I work in a very large infant school - this will equate to 240 pupils. How can that be safe?

It is difficult to see how any school could meet social distancing requirements if all pupils were to be brought into school. The over-riding priority must be the safety of staff and pupils and therefore any plans drawn up by the school will need to demonstrate how social distancing will be maintained at all times to seek to ensure that pupils and staff are safe. The NASUWT has issued a checklist for schools which should be applied by members to any proposals for opening the school. This can be found on the Union’s website.

Are nurseries included in 1st June return?

Until the Government’s document providing more details on the Prime Minister’s statement is published, together with the DfE’s guidance, it is not possible to provide a definitive answer to this. As soon as the document is published, and the NASUWT has reviewed it, we will issue further advice and guidance to members.

There have been a few members who have said they want to go back to work. I feel it is safe to go back into school. I am concerned about the educational progress of the children I teach.  If I want to go back why shouldn’t I?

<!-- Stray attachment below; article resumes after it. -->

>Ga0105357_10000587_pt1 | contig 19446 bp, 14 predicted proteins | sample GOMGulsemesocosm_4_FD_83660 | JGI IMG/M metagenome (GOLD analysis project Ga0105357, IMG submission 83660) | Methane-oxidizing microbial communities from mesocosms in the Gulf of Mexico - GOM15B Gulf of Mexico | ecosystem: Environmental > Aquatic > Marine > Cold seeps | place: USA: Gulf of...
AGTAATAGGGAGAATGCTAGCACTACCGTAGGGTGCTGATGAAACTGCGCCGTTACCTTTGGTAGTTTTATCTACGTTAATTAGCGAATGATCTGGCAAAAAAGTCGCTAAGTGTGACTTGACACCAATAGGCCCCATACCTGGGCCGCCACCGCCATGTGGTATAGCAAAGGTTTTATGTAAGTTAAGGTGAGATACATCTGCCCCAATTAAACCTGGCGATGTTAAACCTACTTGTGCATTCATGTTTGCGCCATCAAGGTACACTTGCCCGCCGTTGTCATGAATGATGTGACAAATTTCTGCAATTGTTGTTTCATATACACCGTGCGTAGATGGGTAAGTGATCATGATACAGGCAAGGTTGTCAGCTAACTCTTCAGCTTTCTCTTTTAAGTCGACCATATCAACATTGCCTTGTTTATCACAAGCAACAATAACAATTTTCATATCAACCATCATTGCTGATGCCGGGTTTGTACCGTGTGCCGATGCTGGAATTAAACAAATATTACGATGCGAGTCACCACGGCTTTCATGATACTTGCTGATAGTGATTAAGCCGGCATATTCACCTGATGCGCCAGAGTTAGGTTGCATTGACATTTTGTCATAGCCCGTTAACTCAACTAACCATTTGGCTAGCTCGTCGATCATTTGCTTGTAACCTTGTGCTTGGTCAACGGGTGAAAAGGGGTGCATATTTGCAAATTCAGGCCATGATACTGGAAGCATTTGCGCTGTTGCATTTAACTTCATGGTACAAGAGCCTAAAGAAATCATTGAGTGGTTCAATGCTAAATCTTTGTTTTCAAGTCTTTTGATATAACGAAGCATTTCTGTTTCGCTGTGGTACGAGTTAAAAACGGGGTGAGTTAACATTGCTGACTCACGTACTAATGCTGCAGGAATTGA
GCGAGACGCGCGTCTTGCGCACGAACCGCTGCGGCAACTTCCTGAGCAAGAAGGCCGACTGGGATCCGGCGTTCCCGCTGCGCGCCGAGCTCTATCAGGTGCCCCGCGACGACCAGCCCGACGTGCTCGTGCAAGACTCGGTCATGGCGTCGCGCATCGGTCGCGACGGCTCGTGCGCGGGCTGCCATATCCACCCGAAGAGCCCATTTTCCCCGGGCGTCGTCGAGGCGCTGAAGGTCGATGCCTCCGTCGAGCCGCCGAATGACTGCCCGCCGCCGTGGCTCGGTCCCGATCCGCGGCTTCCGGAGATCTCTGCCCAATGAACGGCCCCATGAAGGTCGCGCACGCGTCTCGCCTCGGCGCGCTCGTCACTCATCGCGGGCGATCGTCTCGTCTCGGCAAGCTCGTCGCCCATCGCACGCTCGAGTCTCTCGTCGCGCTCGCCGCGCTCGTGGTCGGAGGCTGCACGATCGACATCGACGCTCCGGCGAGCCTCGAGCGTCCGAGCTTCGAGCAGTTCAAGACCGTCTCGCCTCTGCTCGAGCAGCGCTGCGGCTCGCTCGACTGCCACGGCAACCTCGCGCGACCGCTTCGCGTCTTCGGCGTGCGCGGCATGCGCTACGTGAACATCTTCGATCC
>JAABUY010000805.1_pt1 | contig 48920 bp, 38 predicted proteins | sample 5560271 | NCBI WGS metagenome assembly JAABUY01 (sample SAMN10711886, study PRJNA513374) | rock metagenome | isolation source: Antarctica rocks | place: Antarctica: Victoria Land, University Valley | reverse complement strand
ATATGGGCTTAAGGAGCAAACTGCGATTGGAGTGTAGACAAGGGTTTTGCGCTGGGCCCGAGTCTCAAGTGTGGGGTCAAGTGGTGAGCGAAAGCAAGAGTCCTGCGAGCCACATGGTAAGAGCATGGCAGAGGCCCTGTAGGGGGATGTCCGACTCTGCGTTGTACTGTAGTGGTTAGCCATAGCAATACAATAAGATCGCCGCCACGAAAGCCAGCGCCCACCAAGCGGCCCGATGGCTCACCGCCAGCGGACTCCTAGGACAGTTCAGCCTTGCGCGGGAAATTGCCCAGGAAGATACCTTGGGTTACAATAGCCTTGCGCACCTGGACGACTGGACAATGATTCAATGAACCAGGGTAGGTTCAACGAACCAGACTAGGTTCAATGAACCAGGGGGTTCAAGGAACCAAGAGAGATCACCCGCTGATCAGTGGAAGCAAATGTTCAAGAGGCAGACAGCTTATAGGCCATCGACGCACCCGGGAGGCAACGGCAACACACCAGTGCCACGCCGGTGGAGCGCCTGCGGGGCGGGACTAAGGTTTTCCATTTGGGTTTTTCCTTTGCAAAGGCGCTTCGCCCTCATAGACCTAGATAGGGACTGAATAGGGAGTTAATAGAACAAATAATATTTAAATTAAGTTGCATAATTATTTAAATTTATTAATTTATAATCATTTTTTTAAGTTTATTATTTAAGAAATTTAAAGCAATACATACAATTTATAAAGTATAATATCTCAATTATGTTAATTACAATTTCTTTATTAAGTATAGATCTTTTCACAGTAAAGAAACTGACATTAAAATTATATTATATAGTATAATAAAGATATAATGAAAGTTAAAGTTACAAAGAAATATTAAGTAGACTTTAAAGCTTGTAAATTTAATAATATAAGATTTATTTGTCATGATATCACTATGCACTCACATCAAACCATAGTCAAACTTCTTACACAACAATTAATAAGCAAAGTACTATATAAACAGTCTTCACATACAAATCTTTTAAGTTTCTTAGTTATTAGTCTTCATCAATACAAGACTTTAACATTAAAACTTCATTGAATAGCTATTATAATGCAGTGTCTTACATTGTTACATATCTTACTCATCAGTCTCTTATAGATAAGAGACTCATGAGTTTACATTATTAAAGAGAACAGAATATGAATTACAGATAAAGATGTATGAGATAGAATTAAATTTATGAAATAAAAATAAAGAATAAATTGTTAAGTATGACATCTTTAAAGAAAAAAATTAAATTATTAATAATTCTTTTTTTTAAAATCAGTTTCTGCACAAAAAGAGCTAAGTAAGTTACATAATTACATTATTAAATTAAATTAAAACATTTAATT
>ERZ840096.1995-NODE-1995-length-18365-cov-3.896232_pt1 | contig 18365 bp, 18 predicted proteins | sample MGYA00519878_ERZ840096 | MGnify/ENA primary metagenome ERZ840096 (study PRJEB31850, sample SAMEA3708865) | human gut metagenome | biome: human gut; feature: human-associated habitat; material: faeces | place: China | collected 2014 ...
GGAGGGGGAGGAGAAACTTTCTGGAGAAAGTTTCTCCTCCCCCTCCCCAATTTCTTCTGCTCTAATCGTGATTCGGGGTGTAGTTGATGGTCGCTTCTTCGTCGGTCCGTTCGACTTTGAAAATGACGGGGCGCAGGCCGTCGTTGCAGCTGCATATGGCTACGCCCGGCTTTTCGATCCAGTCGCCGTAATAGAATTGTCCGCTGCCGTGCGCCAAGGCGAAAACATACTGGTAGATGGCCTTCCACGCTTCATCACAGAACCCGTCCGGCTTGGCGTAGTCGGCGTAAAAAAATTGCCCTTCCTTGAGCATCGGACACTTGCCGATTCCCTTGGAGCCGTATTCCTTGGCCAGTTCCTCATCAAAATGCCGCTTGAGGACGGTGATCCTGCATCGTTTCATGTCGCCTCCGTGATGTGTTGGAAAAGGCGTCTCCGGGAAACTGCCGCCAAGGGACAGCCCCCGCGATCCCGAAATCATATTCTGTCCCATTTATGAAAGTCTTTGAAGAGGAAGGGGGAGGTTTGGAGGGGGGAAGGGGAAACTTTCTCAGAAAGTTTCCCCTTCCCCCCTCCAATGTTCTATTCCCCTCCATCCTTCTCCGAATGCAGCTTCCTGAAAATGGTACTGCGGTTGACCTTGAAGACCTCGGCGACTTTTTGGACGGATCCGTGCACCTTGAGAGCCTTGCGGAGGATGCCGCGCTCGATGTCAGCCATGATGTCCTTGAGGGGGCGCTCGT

The NASUWT has not set any definitive date for the re-opening of schools but has been clear, that in the interests of safety plans for re-opening it cannot be rushed and September is likely to be the earliest schools could be ready. The Union has set out a series of tests that will need to be applied to any proposals to open schools to ensure the health, safety and welfare of pupils, emphasising that planning for opening safely cannot be done overnight. The Union appreciates that all teachers are very concerned about their pupils and the impact of lockdown on their educational progress. The Union has regularly surveyed its members’ opinions on these issues and the overwhelming majority of teachers recognise that when dealing with a pandemic in which thousands of people are dying the over-riding priority must be the public health issues.